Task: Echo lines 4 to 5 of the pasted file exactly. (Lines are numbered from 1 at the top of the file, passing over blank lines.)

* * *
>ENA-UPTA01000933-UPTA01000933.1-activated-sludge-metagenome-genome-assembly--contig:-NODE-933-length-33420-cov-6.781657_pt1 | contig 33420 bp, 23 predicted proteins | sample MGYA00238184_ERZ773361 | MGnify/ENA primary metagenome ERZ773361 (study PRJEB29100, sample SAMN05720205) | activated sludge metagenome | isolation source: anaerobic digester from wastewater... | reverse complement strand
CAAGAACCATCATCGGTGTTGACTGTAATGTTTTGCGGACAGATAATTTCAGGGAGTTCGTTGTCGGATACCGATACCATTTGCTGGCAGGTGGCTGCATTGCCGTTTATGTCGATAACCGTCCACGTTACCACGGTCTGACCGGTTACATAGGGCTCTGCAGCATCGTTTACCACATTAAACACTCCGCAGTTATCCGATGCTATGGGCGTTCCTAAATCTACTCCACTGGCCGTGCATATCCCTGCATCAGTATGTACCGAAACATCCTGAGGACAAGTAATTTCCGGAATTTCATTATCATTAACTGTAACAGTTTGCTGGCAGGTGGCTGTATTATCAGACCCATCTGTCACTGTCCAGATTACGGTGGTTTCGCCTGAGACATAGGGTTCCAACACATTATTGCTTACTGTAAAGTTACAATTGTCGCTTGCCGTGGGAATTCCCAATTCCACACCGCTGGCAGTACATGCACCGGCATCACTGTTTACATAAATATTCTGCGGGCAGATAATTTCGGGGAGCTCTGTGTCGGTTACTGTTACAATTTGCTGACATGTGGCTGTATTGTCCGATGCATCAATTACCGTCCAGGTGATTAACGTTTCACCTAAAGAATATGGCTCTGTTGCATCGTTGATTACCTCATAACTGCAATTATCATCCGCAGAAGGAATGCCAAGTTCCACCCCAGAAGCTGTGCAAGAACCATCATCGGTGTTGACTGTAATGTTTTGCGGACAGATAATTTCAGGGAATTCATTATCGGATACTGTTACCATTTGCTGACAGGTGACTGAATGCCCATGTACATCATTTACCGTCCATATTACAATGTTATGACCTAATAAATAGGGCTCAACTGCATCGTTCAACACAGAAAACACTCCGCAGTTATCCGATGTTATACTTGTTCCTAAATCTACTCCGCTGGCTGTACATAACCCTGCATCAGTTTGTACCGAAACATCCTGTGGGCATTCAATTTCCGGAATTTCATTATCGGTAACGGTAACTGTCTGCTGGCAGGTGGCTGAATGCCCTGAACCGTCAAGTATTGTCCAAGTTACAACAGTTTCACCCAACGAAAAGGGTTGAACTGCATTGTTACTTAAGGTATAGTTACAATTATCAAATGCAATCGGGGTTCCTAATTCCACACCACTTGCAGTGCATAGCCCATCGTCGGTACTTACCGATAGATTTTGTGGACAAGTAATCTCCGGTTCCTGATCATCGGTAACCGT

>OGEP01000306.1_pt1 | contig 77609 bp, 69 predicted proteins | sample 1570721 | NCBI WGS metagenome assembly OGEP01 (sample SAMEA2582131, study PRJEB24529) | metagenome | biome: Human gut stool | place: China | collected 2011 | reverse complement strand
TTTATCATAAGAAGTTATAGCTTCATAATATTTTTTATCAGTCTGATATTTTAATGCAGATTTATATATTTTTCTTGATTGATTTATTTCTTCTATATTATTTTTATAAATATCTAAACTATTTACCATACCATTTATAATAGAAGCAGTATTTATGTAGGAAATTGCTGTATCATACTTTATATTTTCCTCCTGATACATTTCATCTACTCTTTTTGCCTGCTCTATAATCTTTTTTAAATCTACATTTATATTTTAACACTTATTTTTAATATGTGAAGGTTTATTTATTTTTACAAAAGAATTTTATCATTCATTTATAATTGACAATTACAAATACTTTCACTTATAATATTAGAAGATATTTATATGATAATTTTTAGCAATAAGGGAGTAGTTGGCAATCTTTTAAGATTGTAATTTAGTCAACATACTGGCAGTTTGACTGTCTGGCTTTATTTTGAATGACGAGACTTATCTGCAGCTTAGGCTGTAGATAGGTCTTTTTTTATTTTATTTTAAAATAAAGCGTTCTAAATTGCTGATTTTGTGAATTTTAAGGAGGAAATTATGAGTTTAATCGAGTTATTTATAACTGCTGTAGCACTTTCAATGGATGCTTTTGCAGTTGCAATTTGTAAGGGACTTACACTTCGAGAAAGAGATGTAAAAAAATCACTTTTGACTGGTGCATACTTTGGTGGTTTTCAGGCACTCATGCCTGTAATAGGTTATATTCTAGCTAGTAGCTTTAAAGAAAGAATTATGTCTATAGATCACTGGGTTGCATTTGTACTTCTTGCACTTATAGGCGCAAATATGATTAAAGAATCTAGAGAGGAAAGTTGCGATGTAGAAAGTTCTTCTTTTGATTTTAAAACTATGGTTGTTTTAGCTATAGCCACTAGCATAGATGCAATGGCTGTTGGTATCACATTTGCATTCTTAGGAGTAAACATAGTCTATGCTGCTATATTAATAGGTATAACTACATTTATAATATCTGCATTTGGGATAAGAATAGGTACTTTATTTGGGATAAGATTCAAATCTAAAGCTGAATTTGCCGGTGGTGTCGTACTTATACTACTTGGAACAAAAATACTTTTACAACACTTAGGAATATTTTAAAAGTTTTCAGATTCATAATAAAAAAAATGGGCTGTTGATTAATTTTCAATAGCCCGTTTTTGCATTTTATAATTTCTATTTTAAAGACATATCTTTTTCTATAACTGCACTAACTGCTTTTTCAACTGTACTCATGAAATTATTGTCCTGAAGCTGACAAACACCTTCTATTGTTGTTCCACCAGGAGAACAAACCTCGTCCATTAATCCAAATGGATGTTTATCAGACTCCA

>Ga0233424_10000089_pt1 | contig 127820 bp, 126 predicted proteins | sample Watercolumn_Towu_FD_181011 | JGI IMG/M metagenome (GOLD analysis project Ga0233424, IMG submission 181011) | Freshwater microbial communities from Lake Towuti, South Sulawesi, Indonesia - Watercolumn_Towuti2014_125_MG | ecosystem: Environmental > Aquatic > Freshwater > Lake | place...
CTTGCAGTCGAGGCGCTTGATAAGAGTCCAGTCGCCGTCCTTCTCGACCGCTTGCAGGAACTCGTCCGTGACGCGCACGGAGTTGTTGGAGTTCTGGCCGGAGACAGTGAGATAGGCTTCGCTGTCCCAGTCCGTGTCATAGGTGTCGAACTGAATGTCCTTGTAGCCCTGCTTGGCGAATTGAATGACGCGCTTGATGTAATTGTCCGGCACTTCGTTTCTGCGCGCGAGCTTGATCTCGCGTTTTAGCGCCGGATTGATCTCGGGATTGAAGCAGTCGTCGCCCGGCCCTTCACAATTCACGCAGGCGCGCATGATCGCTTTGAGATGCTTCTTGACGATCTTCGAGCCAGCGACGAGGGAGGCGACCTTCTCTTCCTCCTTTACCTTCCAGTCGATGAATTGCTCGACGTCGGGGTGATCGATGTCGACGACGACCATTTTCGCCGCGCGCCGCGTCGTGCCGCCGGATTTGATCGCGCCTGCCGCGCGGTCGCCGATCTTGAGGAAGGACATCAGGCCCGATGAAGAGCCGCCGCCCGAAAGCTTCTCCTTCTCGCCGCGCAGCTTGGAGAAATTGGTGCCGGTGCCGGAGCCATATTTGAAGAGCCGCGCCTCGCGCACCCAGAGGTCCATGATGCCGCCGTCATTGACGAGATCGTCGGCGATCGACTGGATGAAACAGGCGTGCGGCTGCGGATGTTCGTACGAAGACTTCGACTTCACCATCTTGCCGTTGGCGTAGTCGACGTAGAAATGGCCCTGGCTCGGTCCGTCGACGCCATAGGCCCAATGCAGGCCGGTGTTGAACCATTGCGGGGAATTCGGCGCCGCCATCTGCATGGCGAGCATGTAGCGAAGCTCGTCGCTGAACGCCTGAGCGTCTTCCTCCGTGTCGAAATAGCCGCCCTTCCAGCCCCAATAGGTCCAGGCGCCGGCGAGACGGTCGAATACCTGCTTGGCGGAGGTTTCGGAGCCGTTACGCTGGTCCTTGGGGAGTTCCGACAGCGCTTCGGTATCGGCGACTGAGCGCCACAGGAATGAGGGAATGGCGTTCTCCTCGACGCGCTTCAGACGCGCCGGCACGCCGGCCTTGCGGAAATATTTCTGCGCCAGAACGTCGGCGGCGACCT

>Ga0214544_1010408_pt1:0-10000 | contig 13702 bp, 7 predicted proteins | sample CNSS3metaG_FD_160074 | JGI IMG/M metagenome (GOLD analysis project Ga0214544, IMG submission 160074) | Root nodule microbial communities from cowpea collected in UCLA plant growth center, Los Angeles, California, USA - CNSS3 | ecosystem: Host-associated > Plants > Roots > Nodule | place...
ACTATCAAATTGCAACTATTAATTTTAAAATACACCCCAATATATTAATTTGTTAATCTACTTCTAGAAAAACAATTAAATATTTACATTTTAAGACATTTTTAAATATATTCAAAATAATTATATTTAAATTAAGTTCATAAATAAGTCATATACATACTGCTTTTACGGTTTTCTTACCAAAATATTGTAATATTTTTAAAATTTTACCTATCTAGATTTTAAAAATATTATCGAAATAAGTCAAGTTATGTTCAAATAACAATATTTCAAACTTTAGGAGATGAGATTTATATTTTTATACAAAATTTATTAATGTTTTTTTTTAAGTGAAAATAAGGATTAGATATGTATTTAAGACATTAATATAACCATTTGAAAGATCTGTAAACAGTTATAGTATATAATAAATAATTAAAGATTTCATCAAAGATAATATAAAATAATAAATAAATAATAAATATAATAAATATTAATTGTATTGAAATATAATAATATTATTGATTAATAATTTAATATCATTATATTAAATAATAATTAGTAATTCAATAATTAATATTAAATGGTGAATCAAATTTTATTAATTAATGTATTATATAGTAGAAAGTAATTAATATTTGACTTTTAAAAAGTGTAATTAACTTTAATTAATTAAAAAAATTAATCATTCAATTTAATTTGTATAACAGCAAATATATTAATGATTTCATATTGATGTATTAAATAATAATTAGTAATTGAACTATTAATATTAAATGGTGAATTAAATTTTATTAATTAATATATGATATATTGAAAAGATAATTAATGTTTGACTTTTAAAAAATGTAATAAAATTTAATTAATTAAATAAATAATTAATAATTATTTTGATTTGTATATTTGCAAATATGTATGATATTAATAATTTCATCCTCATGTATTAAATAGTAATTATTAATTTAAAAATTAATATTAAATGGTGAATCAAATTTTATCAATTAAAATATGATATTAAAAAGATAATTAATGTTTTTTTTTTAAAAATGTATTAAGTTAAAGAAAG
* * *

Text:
TTTATCATAAGAAGTTATAGCTTCATAATATTTTTTATCAGTCTGATATTTTAATGCAGATTTATATATTTTTCTTGATTGATTTATTTCTTCTATATTATTTTTATAAATATCTAAACTATTTACCATACCATTTATAATAGAAGCAGTATTTATGTAGGAAATTGCTGTATCATACTTTATATTTTCCTCCTGATACATTTCATCTACTCTTTTTGCCTGCTCTATAATCTTTTTTAAATCTACATTTATATTTTAACACTTATTTTTAATATGTGAAGGTTTATTTATTTTTACAAAAGAATTTTATCATTCATTTATAATTGACAATTACAAATACTTTCACTTATAATATTAGAAGATATTTATATGATAATTTTTAGCAATAAGGGAGTAGTTGGCAATCTTTTAAGATTGTAATTTAGTCAACATACTGGCAGTTTGACTGTCTGGCTTTATTTTGAATGACGAGACTTATCTGCAGCTTAGGCTGTAGATAGGTCTTTTTTTATTTTATTTTAAAATAAAGCGTTCTAAATTGCTGATTTTGTGAATTTTAAGGAGGAAATTATGAGTTTAATCGAGTTATTTATAACTGCTGTAGCACTTTCAATGGATGCTTTTGCAGTTGCAATTTGTAAGGGACTTACACTTCGAGAAAGAGATGTAAAAAAATCACTTTTGACTGGTGCATACTTTGGTGGTTTTCAGGCACTCATGCCTGTAATAGGTTATATTCTAGCTAGTAGCTTTAAAGAAAGAATTATGTCTATAGATCACTGGGTTGCATTTGTACTTCTTGCACTTATAGGCGCAAATATGATTAAAGAATCTAGAGAGGAAAGTTGCGATGTAGAAAGTTCTTCTTTTGATTTTAAAACTATGGTTGTTTTAGCTATAGCCACTAGCATAGATGCAATGGCTGTTGGTATCACATTTGCATTCTTAGGAGTAAACATAGTCTATGCTGCTATATTAATAGGTATAACTACATTTATAATATCTGCATTTGGGATAAGAATAGGTACTTTATTTGGGATAAGATTCAAATCTAAAGCTGAATTTGCCGGTGGTGTCGTACTTATACTACTTGGAACAAAAATACTTTTACAACACTTAGGAATATTTTAAAAGTTTTCAGATTCATAATAAAAAAAATGGGCTGTTGATTAATTTTCAATAGCCCGTTTTTGCATTTTATAATTTCTATTTTAAAGACATATCTTTTTCTATAACTGCACTAACTGCTTTTTCAACTGTACTCATGAAATTATTGTCCTGAAGCTGACAAACACCTTCTATTGTTGTTCCACCAGGAGAACAAACCTCGTCCATTAATCCAAATGGATGTTTATCAGACTCCA

>Ga0233424_10000089_pt1 | contig 127820 bp, 126 predicted proteins | sample Watercolumn_Towu_FD_181011 | JGI IMG/M metagenome (GOLD analysis project Ga0233424, IMG submission 181011) | Freshwater microbial communities from Lake Towuti, South Sulawesi, Indonesia - Watercolumn_Towuti2014_125_MG | ecosystem: Environmental > Aquatic > Freshwater > Lake | place...